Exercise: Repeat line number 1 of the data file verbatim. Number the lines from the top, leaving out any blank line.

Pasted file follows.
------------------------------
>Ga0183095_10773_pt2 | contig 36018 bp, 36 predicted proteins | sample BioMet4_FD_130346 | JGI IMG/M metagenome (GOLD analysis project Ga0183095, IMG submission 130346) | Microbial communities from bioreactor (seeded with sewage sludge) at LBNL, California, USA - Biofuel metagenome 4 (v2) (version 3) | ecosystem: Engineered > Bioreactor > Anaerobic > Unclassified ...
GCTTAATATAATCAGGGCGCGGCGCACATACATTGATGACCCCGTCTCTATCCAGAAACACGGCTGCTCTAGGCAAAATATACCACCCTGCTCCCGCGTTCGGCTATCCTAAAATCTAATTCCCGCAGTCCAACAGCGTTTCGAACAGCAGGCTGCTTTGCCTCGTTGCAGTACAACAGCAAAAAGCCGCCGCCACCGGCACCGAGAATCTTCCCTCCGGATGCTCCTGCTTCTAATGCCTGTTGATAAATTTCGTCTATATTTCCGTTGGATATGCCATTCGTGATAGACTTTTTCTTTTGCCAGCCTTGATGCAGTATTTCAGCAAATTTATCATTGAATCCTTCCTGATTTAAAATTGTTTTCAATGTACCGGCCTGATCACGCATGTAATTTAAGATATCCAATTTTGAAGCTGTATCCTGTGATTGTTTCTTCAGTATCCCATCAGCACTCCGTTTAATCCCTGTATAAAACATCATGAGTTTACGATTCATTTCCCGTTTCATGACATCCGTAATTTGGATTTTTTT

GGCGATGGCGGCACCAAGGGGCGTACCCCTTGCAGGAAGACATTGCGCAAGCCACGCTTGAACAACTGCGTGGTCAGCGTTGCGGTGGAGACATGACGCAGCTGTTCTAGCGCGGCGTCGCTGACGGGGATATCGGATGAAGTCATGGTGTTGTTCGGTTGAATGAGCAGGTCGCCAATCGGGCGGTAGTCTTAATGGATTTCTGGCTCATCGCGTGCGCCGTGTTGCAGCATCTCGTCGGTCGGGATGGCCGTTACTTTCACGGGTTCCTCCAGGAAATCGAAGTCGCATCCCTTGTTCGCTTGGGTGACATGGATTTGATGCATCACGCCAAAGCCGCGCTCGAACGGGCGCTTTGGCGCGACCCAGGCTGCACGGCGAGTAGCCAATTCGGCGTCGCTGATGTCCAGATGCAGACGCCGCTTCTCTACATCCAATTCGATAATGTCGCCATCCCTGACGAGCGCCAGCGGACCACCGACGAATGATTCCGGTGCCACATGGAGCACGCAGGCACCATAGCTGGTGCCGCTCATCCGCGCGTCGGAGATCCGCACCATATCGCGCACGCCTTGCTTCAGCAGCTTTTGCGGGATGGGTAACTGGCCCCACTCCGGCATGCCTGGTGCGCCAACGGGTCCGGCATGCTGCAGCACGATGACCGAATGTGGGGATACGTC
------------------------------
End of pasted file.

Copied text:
>Ga0183095_10773_pt2 | contig 36018 bp, 36 predicted proteins | sample BioMet4_FD_130346 | JGI IMG/M metagenome (GOLD analysis project Ga0183095, IMG submission 130346) | Microbial communities from bioreactor (seeded with sewage sludge) at LBNL, California, USA - Biofuel metagenome 4 (v2) (version 3) | ecosystem: Engineered > Bioreactor > Anaerobic > Unclassified ...